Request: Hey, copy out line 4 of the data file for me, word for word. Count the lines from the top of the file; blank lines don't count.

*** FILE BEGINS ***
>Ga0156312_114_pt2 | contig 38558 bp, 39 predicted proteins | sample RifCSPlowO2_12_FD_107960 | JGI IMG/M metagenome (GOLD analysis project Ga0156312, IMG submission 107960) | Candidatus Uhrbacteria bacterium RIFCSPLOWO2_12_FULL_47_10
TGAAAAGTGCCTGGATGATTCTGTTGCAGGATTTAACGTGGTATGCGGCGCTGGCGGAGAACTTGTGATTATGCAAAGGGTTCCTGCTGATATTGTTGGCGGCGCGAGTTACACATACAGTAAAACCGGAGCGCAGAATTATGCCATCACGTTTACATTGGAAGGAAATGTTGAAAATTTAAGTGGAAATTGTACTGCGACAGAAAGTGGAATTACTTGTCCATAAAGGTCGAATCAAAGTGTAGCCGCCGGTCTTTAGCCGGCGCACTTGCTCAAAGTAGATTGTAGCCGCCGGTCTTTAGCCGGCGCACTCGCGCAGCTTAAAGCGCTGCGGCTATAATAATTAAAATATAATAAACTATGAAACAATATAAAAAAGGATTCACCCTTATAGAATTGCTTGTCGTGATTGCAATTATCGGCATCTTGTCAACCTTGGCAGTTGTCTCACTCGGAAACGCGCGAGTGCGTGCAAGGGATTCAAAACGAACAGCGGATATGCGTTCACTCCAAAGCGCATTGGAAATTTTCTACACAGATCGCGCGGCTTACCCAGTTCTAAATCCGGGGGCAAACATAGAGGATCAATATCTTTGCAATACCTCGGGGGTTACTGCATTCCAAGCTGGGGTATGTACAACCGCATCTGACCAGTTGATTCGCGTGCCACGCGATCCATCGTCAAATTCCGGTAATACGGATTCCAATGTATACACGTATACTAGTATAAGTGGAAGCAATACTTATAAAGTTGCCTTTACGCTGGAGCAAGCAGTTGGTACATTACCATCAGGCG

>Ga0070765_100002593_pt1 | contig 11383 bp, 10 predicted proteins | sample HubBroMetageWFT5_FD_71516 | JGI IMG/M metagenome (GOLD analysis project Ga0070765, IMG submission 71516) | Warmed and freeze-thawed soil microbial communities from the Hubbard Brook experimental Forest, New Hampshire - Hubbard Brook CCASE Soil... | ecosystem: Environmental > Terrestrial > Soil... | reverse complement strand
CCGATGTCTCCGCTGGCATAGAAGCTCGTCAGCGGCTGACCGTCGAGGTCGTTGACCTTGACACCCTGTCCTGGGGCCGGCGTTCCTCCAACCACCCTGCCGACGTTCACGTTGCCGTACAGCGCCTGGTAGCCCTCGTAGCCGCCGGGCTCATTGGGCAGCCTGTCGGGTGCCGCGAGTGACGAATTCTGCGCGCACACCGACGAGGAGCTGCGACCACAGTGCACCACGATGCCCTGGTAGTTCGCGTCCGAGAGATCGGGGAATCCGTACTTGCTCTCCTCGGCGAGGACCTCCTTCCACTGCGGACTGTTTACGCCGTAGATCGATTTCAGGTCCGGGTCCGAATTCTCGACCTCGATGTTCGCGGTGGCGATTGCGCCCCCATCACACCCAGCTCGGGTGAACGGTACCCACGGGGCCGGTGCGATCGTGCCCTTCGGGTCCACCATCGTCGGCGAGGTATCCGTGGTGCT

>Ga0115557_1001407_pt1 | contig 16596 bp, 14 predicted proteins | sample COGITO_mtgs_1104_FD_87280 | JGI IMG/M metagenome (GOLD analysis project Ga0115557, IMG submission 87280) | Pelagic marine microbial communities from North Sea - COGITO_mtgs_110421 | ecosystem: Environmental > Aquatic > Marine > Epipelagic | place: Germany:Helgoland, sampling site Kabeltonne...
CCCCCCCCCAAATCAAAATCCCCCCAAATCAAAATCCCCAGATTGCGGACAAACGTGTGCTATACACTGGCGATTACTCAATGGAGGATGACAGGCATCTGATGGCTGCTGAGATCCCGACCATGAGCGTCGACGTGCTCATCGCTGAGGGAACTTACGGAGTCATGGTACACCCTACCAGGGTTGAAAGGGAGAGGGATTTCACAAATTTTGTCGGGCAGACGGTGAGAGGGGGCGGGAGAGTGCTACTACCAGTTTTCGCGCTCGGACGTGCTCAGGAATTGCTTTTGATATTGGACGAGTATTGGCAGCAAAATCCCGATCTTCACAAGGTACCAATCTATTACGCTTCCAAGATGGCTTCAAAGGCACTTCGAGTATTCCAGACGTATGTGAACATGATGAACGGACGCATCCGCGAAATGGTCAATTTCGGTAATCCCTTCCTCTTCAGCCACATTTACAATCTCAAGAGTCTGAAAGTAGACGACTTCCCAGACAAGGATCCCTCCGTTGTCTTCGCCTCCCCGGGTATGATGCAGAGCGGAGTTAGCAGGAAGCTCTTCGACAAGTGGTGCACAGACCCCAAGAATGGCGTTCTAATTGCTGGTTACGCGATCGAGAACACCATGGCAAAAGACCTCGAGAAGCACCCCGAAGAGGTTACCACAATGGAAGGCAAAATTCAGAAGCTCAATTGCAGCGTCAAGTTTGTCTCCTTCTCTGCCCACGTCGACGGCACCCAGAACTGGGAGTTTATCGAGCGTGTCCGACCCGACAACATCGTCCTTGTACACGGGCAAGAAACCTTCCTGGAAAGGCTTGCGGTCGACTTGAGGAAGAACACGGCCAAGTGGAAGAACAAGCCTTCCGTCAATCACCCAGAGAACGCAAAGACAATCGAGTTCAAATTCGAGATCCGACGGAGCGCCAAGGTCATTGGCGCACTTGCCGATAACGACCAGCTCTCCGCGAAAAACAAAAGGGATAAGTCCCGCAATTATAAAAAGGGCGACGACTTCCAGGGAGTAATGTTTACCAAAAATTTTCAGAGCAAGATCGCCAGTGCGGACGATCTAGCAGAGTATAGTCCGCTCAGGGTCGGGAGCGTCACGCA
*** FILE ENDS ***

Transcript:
CCGATGTCTCCGCTGGCATAGAAGCTCGTCAGCGGCTGACCGTCGAGGTCGTTGACCTTGACACCCTGTCCTGGGGCCGGCGTTCCTCCAACCACCCTGCCGACGTTCACGTTGCCGTACAGCGCCTGGTAGCCCTCGTAGCCGCCGGGCTCATTGGGCAGCCTGTCGGGTGCCGCGAGTGACGAATTCTGCGCGCACACCGACGAGGAGCTGCGACCACAGTGCACCACGATGCCCTGGTAGTTCGCGTCCGAGAGATCGGGGAATCCGTACTTGCTCTCCTCGGCGAGGACCTCCTTCCACTGCGGACTGTTTACGCCGTAGATCGATTTCAGGTCCGGGTCCGAATTCTCGACCTCGATGTTCGCGGTGGCGATTGCGCCCCCATCACACCCAGCTCGGGTGAACGGTACCCACGGGGCCGGTGCGATCGTGCCCTTCGGGTCCACCATCGTCGGCGAGGTATCCGTGGTGCT